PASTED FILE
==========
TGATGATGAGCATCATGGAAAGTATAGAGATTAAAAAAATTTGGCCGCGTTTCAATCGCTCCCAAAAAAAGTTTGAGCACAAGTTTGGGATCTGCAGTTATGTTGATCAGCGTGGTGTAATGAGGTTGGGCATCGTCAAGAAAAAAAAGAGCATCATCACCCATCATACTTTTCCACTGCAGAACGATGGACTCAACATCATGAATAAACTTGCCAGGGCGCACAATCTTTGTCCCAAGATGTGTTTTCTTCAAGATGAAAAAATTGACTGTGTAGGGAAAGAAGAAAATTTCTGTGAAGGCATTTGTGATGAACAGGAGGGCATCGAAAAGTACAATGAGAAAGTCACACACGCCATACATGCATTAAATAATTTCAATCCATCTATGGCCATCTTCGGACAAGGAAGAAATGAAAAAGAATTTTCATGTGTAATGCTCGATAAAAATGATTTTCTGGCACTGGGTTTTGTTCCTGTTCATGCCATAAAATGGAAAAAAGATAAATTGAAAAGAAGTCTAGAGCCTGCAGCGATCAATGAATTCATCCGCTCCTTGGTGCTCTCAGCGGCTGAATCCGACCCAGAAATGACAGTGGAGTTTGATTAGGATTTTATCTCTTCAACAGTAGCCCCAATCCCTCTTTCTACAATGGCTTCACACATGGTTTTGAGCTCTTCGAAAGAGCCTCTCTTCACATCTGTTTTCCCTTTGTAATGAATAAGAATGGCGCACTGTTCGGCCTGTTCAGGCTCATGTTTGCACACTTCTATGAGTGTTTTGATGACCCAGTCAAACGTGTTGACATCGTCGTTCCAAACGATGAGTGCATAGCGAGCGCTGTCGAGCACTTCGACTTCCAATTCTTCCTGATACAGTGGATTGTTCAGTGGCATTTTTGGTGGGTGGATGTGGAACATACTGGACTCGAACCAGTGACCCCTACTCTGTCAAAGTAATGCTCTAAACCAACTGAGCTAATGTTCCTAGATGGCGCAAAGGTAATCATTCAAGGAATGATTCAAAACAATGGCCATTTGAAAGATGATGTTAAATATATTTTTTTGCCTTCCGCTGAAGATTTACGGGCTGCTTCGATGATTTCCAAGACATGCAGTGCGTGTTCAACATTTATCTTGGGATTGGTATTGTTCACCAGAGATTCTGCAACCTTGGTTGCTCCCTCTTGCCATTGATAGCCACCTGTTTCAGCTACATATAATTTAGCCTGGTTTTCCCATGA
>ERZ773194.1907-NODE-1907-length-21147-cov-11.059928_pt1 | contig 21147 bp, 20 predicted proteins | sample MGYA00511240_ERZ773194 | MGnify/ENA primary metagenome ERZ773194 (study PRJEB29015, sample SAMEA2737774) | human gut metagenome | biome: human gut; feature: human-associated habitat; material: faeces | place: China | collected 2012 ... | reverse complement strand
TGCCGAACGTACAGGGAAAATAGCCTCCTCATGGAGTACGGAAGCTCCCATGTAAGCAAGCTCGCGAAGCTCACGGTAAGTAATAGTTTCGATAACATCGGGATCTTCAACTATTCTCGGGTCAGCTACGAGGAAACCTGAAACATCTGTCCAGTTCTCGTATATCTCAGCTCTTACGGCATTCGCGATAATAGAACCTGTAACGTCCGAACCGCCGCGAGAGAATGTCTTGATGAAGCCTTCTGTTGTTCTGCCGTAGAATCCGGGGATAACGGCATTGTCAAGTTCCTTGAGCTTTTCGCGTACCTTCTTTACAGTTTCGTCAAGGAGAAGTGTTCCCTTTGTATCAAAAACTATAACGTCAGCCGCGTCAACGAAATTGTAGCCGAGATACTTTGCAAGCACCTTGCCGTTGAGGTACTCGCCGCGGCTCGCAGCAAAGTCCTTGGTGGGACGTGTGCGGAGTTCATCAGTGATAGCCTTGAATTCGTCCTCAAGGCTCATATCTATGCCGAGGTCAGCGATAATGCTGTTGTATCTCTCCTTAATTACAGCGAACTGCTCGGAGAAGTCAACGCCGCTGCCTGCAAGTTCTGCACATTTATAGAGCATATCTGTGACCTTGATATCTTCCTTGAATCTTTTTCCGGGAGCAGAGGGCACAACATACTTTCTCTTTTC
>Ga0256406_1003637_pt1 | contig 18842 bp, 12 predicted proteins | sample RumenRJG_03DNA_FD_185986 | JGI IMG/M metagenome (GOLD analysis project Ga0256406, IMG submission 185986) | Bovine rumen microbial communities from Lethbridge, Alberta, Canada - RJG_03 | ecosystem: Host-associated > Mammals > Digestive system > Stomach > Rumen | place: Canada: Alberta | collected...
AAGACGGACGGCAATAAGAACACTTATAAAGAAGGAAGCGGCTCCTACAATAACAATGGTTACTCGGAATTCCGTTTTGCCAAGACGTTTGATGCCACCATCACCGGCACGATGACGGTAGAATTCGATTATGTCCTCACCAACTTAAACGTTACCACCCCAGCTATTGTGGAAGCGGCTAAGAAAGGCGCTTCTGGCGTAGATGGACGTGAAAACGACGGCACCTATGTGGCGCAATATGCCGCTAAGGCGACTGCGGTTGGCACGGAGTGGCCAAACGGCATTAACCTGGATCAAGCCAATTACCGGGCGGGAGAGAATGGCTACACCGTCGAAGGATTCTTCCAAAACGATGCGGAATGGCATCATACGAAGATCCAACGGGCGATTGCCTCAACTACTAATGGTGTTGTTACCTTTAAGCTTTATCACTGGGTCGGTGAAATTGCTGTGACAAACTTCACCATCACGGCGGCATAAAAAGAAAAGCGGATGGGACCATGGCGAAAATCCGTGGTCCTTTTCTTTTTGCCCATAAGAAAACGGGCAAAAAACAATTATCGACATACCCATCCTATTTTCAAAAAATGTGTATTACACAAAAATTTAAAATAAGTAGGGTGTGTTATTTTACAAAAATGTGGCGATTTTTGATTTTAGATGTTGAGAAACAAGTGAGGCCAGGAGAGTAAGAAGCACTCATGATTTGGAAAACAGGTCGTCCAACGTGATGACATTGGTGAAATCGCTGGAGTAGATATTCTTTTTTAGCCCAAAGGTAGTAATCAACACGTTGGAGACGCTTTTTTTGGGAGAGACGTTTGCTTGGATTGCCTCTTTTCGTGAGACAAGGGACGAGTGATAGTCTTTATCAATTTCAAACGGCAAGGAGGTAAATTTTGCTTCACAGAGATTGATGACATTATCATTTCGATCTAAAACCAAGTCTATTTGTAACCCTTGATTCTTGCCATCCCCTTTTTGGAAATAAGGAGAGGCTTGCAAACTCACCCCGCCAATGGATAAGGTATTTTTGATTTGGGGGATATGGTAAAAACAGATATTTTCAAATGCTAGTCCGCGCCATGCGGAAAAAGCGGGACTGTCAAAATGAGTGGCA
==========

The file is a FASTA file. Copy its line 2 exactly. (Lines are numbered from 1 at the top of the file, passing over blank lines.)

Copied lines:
>ERZ773194.1907-NODE-1907-length-21147-cov-11.059928_pt1 | contig 21147 bp, 20 predicted proteins | sample MGYA00511240_ERZ773194 | MGnify/ENA primary metagenome ERZ773194 (study PRJEB29015, sample SAMEA2737774) | human gut metagenome | biome: human gut; feature: human-associated habitat; material: faeces | place: China | collected 2012 ... | reverse complement strand